She didn’t have to say it for me to realize it. If I hadn’t been such an asshole, deleting my skype and facebook and refusing to answer her emails, she wouldn’t have been out trying to date last spring. And that guy wouldn’t have tried to rape her.

It was my fault. I’d left her unprotected. I’d put the woman I loved more than life itself at risk.

That wasn’t going to happen again. It was too late for Alex and I as a couple, but I’d damned sure be her friend as long as she would have me.

I’d be whatever she wanted.

But my traitor of a mind turned to other things. It wasn’t the first time we’d broken up, not by a long shot. In fact, when we returned home from Israel, both of us said it was over. What we had was beautiful, magical… and temporary. She was going back to dating Mike in San Francisco, and I was going back to Hailey in Atlanta.

But I broke up with Hailey four days after my return to Atlanta. And she did the same with Mike.

Neither of us said anything really. It was just what happened. We weren’t dating, we weren’t exclusive, we weren’t anything at all. Which was why I found myself in bed with Cyndi Harris on New Years Eve, which was fun but… also sad. All the time we were rolling around in bed, I kept thinking of Alex, and how much I wished it were her. It made me … incredibly sad. And Cyndi knew it. At one point she turned away from me, then said, “What’s her name?”

“Who?” I asked.

“The girl you’re in love with.”

So, what could have been a fun roll in the hay on New Years Eve turned into me breaking down and crying, telling her how much I missed Alex. Cyndi was cool about it. She hugged me, and said all the right things, and we parted as friends.

I didn’t date again for a while.  Alex and I talked on the phone almost every day, anyway. We wrote emails to each other, and sent texts constantly, and prodded and poked each other on Facebook. We were four thousand miles away from each other, and I Facebook stalked her, checking out the photos she posted, trying to figure out what her status meant every time it changed.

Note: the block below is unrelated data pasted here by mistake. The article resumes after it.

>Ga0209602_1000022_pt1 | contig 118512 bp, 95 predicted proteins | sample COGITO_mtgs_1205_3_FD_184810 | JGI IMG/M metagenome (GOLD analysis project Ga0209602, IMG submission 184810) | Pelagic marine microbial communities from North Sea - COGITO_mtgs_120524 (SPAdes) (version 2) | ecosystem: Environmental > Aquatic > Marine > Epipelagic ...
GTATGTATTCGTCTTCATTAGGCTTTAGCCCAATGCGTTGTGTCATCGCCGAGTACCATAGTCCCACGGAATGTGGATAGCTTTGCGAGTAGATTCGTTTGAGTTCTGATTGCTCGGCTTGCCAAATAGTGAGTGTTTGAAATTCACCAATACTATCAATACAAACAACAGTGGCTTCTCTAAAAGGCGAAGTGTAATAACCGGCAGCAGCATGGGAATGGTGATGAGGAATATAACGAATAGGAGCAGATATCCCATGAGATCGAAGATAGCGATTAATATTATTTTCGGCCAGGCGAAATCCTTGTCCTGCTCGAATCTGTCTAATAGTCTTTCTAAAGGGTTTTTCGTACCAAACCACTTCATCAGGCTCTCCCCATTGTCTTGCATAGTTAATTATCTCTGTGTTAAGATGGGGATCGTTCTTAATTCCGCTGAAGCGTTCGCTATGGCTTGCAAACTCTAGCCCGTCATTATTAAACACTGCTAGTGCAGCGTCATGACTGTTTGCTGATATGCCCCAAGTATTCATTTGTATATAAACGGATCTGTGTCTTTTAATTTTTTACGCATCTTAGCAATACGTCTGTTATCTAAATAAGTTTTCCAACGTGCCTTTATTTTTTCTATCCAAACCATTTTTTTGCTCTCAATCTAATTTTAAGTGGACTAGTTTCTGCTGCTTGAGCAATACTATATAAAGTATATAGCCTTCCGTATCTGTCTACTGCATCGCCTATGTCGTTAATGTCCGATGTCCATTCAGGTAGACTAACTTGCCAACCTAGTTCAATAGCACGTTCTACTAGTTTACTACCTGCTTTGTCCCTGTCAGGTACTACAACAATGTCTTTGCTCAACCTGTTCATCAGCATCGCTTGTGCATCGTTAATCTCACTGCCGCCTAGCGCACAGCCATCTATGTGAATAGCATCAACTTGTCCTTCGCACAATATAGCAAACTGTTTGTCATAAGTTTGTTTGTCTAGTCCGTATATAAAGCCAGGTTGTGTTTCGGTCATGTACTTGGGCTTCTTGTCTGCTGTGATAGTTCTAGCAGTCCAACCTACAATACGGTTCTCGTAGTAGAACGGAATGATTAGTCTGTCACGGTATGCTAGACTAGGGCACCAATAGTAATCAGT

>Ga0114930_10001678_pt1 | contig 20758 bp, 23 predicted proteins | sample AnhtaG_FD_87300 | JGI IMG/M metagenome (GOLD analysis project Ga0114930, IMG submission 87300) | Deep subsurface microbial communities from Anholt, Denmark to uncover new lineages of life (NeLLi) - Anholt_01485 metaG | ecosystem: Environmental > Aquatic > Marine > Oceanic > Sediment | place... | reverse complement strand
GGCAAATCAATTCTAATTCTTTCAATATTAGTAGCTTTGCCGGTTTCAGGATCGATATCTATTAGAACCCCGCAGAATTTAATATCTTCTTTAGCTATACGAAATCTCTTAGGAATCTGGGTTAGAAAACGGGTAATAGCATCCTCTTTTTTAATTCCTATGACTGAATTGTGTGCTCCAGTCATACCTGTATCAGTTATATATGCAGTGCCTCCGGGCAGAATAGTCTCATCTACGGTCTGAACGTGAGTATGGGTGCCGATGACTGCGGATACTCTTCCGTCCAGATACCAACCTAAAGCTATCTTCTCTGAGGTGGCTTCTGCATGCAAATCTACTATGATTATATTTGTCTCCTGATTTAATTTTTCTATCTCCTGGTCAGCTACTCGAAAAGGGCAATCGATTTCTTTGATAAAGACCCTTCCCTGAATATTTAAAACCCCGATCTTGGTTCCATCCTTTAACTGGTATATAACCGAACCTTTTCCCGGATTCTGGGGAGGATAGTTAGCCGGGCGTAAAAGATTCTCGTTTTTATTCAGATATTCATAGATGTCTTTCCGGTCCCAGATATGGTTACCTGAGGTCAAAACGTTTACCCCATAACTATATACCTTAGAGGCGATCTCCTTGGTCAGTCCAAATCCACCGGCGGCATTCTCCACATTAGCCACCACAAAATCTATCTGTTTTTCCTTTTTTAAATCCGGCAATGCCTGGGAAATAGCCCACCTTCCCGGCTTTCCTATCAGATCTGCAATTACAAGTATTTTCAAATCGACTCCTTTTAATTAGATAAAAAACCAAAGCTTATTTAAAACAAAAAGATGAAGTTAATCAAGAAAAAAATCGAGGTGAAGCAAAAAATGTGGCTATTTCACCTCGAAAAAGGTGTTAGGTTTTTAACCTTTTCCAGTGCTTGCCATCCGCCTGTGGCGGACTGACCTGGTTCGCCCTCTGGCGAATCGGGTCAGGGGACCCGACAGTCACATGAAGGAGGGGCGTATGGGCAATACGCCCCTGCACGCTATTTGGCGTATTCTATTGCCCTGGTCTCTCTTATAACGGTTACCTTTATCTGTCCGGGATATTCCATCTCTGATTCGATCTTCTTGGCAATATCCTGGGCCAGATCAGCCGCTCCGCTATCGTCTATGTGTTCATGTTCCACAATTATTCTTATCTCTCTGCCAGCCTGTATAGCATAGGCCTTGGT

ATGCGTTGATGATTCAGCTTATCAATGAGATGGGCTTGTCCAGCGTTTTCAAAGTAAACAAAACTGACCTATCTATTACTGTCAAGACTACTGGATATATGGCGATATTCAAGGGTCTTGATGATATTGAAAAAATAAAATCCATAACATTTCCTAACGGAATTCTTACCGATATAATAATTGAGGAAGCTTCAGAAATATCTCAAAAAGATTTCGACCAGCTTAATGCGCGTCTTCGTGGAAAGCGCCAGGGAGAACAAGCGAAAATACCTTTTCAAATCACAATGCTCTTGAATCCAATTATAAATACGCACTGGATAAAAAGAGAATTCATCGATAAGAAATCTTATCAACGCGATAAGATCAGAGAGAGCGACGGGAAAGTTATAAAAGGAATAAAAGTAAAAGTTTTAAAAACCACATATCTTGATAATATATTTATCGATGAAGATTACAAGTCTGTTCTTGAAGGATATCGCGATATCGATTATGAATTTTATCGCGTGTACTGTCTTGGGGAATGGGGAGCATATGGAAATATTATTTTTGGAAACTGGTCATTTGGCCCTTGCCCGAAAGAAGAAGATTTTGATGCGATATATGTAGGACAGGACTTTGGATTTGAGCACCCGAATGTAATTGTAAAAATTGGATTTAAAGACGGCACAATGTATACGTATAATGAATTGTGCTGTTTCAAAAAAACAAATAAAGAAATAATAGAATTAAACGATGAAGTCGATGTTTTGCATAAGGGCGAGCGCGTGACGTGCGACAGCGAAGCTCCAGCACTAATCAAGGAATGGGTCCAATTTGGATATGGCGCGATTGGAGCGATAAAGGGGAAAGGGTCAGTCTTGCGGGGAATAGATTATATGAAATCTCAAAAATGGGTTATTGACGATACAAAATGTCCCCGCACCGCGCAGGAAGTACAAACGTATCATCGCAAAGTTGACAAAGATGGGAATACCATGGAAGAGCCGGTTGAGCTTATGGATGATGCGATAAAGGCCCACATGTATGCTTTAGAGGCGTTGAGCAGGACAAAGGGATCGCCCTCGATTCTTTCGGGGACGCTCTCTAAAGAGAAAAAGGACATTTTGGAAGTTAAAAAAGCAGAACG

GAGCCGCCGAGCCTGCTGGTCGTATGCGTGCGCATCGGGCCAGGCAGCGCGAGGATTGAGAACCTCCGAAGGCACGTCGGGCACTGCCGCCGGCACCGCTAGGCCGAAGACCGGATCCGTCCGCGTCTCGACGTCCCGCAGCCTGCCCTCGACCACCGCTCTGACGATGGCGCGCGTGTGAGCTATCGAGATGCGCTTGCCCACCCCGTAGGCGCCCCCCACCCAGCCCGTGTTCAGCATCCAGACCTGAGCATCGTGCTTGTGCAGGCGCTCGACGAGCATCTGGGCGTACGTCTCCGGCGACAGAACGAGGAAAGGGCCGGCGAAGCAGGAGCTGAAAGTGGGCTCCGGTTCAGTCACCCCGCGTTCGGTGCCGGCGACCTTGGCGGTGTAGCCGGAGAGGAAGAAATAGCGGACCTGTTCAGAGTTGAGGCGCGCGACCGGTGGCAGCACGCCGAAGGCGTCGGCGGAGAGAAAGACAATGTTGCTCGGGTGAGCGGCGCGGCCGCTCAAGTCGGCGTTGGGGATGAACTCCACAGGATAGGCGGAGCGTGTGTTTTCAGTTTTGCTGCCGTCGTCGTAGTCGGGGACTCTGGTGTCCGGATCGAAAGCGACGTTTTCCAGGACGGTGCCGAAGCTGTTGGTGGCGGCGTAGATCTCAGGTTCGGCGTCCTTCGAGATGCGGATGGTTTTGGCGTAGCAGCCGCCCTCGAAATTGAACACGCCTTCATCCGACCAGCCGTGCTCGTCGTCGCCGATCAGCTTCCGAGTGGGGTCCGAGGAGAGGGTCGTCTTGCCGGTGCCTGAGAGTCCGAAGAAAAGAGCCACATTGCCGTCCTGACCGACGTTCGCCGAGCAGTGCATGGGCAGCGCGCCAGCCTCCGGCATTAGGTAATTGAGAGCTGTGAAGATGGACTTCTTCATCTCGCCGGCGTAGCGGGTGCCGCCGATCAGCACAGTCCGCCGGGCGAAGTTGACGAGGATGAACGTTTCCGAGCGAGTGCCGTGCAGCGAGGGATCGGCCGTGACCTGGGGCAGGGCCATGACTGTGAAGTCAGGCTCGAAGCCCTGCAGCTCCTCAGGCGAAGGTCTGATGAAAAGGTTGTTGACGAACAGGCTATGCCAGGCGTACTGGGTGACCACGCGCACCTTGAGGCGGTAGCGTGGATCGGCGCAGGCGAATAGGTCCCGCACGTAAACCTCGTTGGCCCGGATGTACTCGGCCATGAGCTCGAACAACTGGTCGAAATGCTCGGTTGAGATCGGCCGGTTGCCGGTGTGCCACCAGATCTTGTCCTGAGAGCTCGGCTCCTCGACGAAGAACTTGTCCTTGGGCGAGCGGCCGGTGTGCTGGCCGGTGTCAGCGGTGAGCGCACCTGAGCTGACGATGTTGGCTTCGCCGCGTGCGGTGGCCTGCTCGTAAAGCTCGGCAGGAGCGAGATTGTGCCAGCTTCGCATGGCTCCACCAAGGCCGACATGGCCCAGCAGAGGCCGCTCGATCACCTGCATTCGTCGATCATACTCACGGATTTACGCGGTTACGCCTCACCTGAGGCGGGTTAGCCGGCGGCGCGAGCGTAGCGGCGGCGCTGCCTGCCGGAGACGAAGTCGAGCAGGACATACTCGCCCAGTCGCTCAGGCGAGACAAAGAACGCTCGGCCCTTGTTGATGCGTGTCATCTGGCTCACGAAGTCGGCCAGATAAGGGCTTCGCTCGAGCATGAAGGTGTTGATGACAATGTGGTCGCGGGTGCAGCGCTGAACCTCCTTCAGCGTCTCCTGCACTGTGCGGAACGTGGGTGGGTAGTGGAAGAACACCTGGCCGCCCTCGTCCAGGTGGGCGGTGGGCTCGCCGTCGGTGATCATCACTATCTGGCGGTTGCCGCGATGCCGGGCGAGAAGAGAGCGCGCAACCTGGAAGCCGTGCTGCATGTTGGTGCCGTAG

Honestly, it was crazy. There I was, a senior in high school. The girl I loved was completely across the country from me. One week we were on, the next we were off.  Neither of us could figure out what made the most sense to do.  I planned going to visit her in March during spring break, but in early January business was slow at the restaurant where I was waiting tables, and I was let go. No money meant no trips all the way across the country. So we missed each other in March, and one night during Spring break she called me. Drunk.

The words that came out of her mouth stunned me.  “I wish I could make love to you.”

It stopped my heart.

So, I scrounged. I kept looking for a job, but no luck. Let’s be serious: it was 2009. Jobs waiting tables or washing dishes were going to guys with Master’s degrees. A 18 year old high school student didn’t have a chance. I pawned my ipod, my mom and I held a yard sale, and I managed to scrounge up the sum total of one hundred and twenty dollars. And that was enough for a round trip ride on Greyhound from Atlanta to San Francisco and back. I left the day after I graduated high school.